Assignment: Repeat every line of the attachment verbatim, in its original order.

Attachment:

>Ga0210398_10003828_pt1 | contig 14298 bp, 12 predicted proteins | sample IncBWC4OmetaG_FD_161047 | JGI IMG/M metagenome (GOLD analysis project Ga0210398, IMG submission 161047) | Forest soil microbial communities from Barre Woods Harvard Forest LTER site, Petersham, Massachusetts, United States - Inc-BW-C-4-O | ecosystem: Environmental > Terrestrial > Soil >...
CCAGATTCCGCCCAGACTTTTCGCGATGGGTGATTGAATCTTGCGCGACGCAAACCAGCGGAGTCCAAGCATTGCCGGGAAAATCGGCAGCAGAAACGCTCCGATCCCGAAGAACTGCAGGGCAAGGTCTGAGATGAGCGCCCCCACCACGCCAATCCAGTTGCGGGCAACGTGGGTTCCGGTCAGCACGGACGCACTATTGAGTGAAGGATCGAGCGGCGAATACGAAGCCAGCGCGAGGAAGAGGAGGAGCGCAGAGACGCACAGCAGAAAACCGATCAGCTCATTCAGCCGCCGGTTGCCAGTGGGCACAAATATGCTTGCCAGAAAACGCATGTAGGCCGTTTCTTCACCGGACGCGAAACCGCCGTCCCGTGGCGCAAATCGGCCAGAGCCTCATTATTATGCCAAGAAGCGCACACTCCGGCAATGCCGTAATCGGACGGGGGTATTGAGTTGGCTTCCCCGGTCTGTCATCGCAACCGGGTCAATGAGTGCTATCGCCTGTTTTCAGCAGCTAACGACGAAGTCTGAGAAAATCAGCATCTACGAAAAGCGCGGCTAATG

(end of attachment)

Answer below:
>Ga0210398_10003828_pt1 | contig 14298 bp, 12 predicted proteins | sample IncBWC4OmetaG_FD_161047 | JGI IMG/M metagenome (GOLD analysis project Ga0210398, IMG submission 161047) | Forest soil microbial communities from Barre Woods Harvard Forest LTER site, Petersham, Massachusetts, United States - Inc-BW-C-4-O | ecosystem: Environmental > Terrestrial > Soil >...
CCAGATTCCGCCCAGACTTTTCGCGATGGGTGATTGAATCTTGCGCGACGCAAACCAGCGGAGTCCAAGCATTGCCGGGAAAATCGGCAGCAGAAACGCTCCGATCCCGAAGAACTGCAGGGCAAGGTCTGAGATGAGCGCCCCCACCACGCCAATCCAGTTGCGGGCAACGTGGGTTCCGGTCAGCACGGACGCACTATTGAGTGAAGGATCGAGCGGCGAATACGAAGCCAGCGCGAGGAAGAGGAGGAGCGCAGAGACGCACAGCAGAAAACCGATCAGCTCATTCAGCCGCCGGTTGCCAGTGGGCACAAATATGCTTGCCAGAAAACGCATGTAGGCCGTTTCTTCACCGGACGCGAAACCGCCGTCCCGTGGCGCAAATCGGCCAGAGCCTCATTATTATGCCAAGAAGCGCACACTCCGGCAATGCCGTAATCGGACGGGGGTATTGAGTTGGCTTCCCCGGTCTGTCATCGCAACCGGGTCAATGAGTGCTATCGCCTGTTTTCAGCAGCTAACGACGAAGTCTGAGAAAATCAGCATCTACGAAAAGCGCGGCTAATG